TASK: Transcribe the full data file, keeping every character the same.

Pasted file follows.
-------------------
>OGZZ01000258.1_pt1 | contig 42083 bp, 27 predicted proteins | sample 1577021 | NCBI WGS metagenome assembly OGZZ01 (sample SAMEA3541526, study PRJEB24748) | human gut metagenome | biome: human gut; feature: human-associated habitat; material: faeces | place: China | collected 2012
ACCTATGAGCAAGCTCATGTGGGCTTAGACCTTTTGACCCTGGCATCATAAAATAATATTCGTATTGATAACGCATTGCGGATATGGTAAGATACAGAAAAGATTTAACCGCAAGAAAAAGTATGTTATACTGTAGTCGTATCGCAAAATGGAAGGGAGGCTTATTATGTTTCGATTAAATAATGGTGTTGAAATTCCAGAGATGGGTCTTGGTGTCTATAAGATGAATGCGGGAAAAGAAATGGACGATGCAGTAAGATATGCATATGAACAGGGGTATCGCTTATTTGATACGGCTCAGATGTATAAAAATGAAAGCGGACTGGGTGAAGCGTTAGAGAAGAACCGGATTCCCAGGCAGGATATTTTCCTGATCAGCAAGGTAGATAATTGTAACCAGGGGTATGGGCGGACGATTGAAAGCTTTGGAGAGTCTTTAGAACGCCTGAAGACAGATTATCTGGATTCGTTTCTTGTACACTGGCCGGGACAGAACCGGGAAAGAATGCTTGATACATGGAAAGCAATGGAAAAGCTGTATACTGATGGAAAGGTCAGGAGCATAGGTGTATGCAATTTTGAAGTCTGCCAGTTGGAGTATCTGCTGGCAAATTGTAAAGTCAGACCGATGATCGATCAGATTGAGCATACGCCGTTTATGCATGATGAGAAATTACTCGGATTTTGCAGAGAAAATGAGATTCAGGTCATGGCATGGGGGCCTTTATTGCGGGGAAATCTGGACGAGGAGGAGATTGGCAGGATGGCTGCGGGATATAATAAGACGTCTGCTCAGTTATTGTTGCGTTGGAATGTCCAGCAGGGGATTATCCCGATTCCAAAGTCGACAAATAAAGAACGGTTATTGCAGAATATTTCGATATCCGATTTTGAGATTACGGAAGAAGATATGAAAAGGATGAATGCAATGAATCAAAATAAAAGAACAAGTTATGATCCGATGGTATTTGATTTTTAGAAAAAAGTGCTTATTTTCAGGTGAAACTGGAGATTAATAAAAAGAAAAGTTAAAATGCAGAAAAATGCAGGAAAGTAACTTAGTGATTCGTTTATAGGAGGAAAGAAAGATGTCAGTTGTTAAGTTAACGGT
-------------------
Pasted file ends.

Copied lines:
>OGZZ01000258.1_pt1 | contig 42083 bp, 27 predicted proteins | sample 1577021 | NCBI WGS metagenome assembly OGZZ01 (sample SAMEA3541526, study PRJEB24748) | human gut metagenome | biome: human gut; feature: human-associated habitat; material: faeces | place: China | collected 2012
ACCTATGAGCAAGCTCATGTGGGCTTAGACCTTTTGACCCTGGCATCATAAAATAATATTCGTATTGATAACGCATTGCGGATATGGTAAGATACAGAAAAGATTTAACCGCAAGAAAAAGTATGTTATACTGTAGTCGTATCGCAAAATGGAAGGGAGGCTTATTATGTTTCGATTAAATAATGGTGTTGAAATTCCAGAGATGGGTCTTGGTGTCTATAAGATGAATGCGGGAAAAGAAATGGACGATGCAGTAAGATATGCATATGAACAGGGGTATCGCTTATTTGATACGGCTCAGATGTATAAAAATGAAAGCGGACTGGGTGAAGCGTTAGAGAAGAACCGGATTCCCAGGCAGGATATTTTCCTGATCAGCAAGGTAGATAATTGTAACCAGGGGTATGGGCGGACGATTGAAAGCTTTGGAGAGTCTTTAGAACGCCTGAAGACAGATTATCTGGATTCGTTTCTTGTACACTGGCCGGGACAGAACCGGGAAAGAATGCTTGATACATGGAAAGCAATGGAAAAGCTGTATACTGATGGAAAGGTCAGGAGCATAGGTGTATGCAATTTTGAAGTCTGCCAGTTGGAGTATCTGCTGGCAAATTGTAAAGTCAGACCGATGATCGATCAGATTGAGCATACGCCGTTTATGCATGATGAGAAATTACTCGGATTTTGCAGAGAAAATGAGATTCAGGTCATGGCATGGGGGCCTTTATTGCGGGGAAATCTGGACGAGGAGGAGATTGGCAGGATGGCTGCGGGATATAATAAGACGTCTGCTCAGTTATTGTTGCGTTGGAATGTCCAGCAGGGGATTATCCCGATTCCAAAGTCGACAAATAAAGAACGGTTATTGCAGAATATTTCGATATCCGATTTTGAGATTACGGAAGAAGATATGAAAAGGATGAATGCAATGAATCAAAATAAAAGAACAAGTTATGATCCGATGGTATTTGATTTTTAGAAAAAAGTGCTTATTTTCAGGTGAAACTGGAGATTAATAAAAAGAAAAGTTAAAATGCAGAAAAATGCAGGAAAGTAACTTAGTGATTCGTTTATAGGAGGAAAGAAAGATGTCAGTTGTTAAGTTAACGGT